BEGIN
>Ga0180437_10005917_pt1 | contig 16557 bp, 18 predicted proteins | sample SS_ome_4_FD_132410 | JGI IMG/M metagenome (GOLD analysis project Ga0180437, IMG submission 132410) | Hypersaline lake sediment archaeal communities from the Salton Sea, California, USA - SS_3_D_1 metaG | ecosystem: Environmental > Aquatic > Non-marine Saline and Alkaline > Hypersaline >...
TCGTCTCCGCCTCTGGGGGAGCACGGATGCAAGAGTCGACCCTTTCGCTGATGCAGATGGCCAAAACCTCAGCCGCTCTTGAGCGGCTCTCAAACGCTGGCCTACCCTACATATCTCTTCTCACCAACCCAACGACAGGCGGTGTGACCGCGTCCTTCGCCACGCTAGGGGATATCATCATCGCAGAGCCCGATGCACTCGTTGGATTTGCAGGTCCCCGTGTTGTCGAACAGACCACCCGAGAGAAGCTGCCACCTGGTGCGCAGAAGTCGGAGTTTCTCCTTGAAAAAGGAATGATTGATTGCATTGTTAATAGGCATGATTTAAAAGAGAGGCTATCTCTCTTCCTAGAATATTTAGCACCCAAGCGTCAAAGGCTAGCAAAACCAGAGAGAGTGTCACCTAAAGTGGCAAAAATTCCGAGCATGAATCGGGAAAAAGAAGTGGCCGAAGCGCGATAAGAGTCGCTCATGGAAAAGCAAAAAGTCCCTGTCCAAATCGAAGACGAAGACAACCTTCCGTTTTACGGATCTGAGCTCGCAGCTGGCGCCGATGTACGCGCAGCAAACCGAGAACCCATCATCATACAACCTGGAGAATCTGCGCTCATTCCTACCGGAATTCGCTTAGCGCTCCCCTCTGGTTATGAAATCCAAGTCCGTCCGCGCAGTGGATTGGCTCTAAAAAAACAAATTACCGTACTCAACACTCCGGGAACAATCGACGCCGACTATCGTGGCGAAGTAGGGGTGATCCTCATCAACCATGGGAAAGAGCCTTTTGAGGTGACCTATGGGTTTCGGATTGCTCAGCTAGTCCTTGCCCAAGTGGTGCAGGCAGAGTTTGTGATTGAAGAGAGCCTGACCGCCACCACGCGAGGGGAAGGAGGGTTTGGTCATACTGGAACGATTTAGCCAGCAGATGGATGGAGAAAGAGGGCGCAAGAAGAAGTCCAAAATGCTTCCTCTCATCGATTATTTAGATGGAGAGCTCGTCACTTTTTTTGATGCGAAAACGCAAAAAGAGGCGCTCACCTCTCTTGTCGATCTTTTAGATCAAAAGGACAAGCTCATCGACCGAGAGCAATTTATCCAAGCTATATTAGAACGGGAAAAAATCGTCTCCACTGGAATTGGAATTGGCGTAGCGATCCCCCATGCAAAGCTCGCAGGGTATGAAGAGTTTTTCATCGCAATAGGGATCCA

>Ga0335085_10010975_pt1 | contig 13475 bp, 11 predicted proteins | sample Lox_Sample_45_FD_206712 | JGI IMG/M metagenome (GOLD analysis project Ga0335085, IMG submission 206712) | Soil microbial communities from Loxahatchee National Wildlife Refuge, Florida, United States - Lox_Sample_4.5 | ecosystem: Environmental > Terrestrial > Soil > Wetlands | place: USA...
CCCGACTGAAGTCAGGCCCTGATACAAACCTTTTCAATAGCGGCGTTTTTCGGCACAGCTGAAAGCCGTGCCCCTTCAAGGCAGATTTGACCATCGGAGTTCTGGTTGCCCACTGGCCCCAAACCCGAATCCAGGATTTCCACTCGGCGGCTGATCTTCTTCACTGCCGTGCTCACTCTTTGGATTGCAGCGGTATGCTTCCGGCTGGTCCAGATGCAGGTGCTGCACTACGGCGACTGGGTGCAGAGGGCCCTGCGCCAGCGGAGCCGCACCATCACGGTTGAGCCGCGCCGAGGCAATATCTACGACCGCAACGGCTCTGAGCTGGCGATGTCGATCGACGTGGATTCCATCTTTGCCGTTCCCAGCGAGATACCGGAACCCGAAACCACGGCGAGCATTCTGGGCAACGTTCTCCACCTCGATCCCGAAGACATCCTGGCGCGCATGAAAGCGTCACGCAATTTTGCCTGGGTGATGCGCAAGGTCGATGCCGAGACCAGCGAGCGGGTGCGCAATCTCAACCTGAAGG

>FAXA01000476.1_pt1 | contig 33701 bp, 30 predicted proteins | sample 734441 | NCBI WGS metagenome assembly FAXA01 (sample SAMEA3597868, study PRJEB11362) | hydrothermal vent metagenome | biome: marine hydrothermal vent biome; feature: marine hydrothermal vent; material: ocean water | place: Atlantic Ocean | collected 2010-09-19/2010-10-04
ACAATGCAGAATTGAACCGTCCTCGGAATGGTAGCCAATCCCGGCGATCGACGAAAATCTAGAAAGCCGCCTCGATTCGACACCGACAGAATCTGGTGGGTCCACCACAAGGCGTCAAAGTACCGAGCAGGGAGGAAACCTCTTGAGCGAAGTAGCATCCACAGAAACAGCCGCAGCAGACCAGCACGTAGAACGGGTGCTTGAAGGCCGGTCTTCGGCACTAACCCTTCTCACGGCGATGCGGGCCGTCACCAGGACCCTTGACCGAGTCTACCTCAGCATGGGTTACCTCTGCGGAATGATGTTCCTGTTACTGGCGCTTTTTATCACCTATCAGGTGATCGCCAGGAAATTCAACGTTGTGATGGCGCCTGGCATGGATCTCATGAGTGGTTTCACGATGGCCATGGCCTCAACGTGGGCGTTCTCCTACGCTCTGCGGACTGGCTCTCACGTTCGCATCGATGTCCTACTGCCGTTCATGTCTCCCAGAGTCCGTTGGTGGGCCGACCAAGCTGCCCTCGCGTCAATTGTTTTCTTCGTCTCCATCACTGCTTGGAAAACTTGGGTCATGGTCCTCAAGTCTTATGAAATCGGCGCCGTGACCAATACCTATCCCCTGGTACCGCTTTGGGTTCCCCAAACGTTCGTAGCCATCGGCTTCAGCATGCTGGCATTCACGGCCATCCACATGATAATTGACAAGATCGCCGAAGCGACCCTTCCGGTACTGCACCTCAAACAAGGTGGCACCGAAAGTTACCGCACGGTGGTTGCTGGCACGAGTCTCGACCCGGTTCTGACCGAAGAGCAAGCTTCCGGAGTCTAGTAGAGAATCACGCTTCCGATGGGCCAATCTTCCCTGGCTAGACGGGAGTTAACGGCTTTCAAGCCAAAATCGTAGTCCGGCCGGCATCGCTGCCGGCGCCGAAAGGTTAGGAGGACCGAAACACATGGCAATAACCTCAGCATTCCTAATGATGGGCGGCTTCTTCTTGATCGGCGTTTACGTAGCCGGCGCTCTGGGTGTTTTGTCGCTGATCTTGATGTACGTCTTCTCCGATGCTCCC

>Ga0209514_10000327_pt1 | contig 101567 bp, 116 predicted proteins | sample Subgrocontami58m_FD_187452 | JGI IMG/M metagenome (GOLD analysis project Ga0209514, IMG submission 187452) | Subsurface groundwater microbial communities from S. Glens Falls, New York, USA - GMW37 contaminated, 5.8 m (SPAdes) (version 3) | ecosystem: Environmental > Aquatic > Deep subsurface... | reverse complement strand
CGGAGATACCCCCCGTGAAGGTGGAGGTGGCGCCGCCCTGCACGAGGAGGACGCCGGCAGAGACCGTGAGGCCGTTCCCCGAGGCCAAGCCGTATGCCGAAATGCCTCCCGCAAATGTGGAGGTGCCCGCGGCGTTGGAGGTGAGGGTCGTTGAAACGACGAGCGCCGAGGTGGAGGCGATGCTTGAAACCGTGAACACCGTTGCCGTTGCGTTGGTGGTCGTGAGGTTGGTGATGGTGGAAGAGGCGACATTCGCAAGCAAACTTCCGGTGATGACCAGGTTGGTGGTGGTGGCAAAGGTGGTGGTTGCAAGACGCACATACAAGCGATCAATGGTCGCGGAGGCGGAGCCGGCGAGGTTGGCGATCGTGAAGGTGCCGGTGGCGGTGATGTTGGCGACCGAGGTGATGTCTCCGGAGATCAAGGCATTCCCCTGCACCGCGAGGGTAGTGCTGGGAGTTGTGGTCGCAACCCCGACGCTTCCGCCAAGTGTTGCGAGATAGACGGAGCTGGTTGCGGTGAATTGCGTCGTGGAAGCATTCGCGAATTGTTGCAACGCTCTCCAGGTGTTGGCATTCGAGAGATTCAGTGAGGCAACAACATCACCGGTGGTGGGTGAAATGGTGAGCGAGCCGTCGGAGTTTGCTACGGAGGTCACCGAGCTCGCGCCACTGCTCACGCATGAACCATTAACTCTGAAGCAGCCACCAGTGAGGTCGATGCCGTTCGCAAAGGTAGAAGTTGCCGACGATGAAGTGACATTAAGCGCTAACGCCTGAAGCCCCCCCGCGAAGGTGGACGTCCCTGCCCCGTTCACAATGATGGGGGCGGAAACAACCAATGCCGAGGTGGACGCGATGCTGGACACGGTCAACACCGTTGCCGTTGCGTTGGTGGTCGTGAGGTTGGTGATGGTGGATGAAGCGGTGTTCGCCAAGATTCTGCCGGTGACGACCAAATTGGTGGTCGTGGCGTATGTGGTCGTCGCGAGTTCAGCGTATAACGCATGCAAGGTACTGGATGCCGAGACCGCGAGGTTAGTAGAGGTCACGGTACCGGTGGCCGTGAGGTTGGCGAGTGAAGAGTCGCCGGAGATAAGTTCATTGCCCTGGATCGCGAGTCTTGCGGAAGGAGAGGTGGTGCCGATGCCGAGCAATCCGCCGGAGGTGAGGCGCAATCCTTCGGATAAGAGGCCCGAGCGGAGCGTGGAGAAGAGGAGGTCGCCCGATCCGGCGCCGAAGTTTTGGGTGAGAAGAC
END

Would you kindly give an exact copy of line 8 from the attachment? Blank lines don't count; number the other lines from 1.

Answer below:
CGGAGATACCCCCCGTGAAGGTGGAGGTGGCGCCGCCCTGCACGAGGAGGACGCCGGCAGAGACCGTGAGGCCGTTCCCCGAGGCCAAGCCGTATGCCGAAATGCCTCCCGCAAATGTGGAGGTGCCCGCGGCGTTGGAGGTGAGGGTCGTTGAAACGACGAGCGCCGAGGTGGAGGCGATGCTTGAAACCGTGAACACCGTTGCCGTTGCGTTGGTGGTCGTGAGGTTGGTGATGGTGGAAGAGGCGACATTCGCAAGCAAACTTCCGGTGATGACCAGGTTGGTGGTGGTGGCAAAGGTGGTGGTTGCAAGACGCACATACAAGCGATCAATGGTCGCGGAGGCGGAGCCGGCGAGGTTGGCGATCGTGAAGGTGCCGGTGGCGGTGATGTTGGCGACCGAGGTGATGTCTCCGGAGATCAAGGCATTCCCCTGCACCGCGAGGGTAGTGCTGGGAGTTGTGGTCGCAACCCCGACGCTTCCGCCAAGTGTTGCGAGATAGACGGAGCTGGTTGCGGTGAATTGCGTCGTGGAAGCATTCGCGAATTGTTGCAACGCTCTCCAGGTGTTGGCATTCGAGAGATTCAGTGAGGCAACAACATCACCGGTGGTGGGTGAAATGGTGAGCGAGCCGTCGGAGTTTGCTACGGAGGTCACCGAGCTCGCGCCACTGCTCACGCATGAACCATTAACTCTGAAGCAGCCACCAGTGAGGTCGATGCCGTTCGCAAAGGTAGAAGTTGCCGACGATGAAGTGACATTAAGCGCTAACGCCTGAAGCCCCCCCGCGAAGGTGGACGTCCCTGCCCCGTTCACAATGATGGGGGCGGAAACAACCAATGCCGAGGTGGACGCGATGCTGGACACGGTCAACACCGTTGCCGTTGCGTTGGTGGTCGTGAGGTTGGTGATGGTGGATGAAGCGGTGTTCGCCAAGATTCTGCCGGTGACGACCAAATTGGTGGTCGTGGCGTATGTGGTCGTCGCGAGTTCAGCGTATAACGCATGCAAGGTACTGGATGCCGAGACCGCGAGGTTAGTAGAGGTCACGGTACCGGTGGCCGTGAGGTTGGCGAGTGAAGAGTCGCCGGAGATAAGTTCATTGCCCTGGATCGCGAGTCTTGCGGAAGGAGAGGTGGTGCCGATGCCGAGCAATCCGCCGGAGGTGAGGCGCAATCCTTCGGATAAGAGGCCCGAGCGGAGCGTGGAGAAGAGGAGGTCGCCCGATCCGGCGCCGAAGTTTTGGGTGAGAAGAC